If early voting turnout is any indication, Tuesday’s primary election day could be one of the busiest in recent memory, Clark County Registrar of Voters Joe Gloria said.
About 76,500 out of nearly 890,000 registered Clark County voters have already cast their ballots during the two-week early voting period compared with about 61,000 in 2014 and 56,000 in 2012.
Gloria said he doesn’t think that the higher turnout in early voting means fewer people will be out on Election Day. Instead, Gloria expects to see a similar increase — about 20 percent — in Election Day turnout.
“It’s just one of those years where there’s a lot of interest in the election, so we’re getting a little higher turnout than normal,” Gloria said.
Democrats saw a more than 50 percent increase in early voting turnout, to the tune of over 14,000 voters. That equated to about 10,000 more Democrats than Republicans participating in the early vote period. That is a stark contrast to 2014, when Republicans outpaced Democrats by about 4,000 voters.
Although Democrats have turned out at a higher clip than their GOP rivals, the biggest fights this primary season have mostly come from within the GOP.
The chasm that formed during the 2015 Legislature fight over Gov. Brian Sandoval’s $1.5 billion tax bill only widened as incumbents who voted in favor it have been called traitors to the GOP, and have become targeted from within their own party.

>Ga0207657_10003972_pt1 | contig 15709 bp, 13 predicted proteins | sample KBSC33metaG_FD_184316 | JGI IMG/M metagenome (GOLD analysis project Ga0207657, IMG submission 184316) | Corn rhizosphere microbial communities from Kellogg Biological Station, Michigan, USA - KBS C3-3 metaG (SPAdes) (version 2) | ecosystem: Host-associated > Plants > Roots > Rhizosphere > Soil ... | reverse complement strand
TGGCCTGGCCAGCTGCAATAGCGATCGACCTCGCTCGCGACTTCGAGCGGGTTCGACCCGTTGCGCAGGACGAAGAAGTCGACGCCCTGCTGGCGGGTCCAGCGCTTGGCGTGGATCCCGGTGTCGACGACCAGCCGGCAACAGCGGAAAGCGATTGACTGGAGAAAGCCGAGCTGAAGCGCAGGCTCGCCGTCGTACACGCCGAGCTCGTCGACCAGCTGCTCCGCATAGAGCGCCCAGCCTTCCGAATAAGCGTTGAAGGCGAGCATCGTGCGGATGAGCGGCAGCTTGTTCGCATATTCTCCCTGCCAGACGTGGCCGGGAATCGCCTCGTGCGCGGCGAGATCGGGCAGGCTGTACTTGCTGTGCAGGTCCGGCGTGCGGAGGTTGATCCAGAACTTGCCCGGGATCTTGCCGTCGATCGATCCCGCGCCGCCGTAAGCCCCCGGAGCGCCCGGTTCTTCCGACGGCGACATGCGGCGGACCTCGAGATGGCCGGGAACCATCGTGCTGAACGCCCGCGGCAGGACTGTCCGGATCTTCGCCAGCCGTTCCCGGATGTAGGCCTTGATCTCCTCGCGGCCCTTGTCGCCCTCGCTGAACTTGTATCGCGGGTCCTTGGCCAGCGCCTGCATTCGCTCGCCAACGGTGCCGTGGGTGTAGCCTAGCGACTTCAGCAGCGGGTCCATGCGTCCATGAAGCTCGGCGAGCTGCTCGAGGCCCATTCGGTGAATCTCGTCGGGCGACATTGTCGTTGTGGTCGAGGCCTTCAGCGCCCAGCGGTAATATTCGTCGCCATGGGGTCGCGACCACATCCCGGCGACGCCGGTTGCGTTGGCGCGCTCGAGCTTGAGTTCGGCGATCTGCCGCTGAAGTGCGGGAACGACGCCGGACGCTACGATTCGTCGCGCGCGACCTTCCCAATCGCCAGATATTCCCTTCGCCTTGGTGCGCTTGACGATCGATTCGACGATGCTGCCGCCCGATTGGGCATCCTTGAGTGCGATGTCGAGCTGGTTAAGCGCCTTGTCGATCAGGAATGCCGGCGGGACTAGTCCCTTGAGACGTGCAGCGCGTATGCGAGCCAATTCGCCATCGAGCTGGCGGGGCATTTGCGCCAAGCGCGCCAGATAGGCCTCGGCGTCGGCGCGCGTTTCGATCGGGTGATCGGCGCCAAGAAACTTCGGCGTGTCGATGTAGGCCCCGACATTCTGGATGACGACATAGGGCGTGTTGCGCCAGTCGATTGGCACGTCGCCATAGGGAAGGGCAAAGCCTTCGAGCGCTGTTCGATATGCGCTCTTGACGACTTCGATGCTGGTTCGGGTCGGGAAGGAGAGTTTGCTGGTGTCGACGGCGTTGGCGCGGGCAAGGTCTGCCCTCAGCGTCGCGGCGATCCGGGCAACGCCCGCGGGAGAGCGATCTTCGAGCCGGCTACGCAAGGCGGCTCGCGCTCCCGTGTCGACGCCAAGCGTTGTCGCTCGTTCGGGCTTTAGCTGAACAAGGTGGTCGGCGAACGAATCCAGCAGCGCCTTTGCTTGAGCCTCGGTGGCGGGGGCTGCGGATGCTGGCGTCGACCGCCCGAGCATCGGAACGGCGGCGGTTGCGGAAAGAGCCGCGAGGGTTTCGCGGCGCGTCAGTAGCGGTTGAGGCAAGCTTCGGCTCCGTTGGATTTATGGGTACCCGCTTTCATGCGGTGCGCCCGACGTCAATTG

Although most of the primary races are to determine which candidate will go on to represent the party in the general election, new laws passed in 2015 mean some races might carry a more permanent result.
In Nevada Senate District 4, the winner of the Democratic primary between incumbent Kelvin Atkinson and Stephen Munford will effectively also win the general. Under the law passed during the 2015 Legislature, if a race draws candidates from only one party, the winner of the primary is sent on to the general election where he or she needs only a single vote to become elected. The same rules apply for the Nevada Assembly District 19 GOP primary between incumbent Chris Edwards and opponent Connie Foust.
The new laws also apply to the nonpartisan races, which include State Board of Education, Board of Regents, Clark County School Board and all judicial elections.
Excluding the judicial races, if any candidate receives more than 50 percent of the vote in a nonpartisan race, that person is considered elected and won’t even appear on the general election.
In the judicial races, if a candidate receives more than half the primary votes, his or her name alone will appear on the general election ballot and he or she will need just one vote to win.
The busiest times to vote tend to be right after the polls open at 7 a.m., around noon, and after 5 p.m., Gloria said.
Not sure who to vote for or what districts you live in? Check out the Las Vegas Review-Journal’s voting guide online at www.reviewjournal.com/voter-guide. Just don’t expect to see names like Donald Trump or Hillary Clinton on the primary ballot, as Nevada is a caucus state.
Contact reporter Colton Lochhead at firstname.lastname@example.org or 702-383-4638. Follow @ColtonLochhead on Twitter.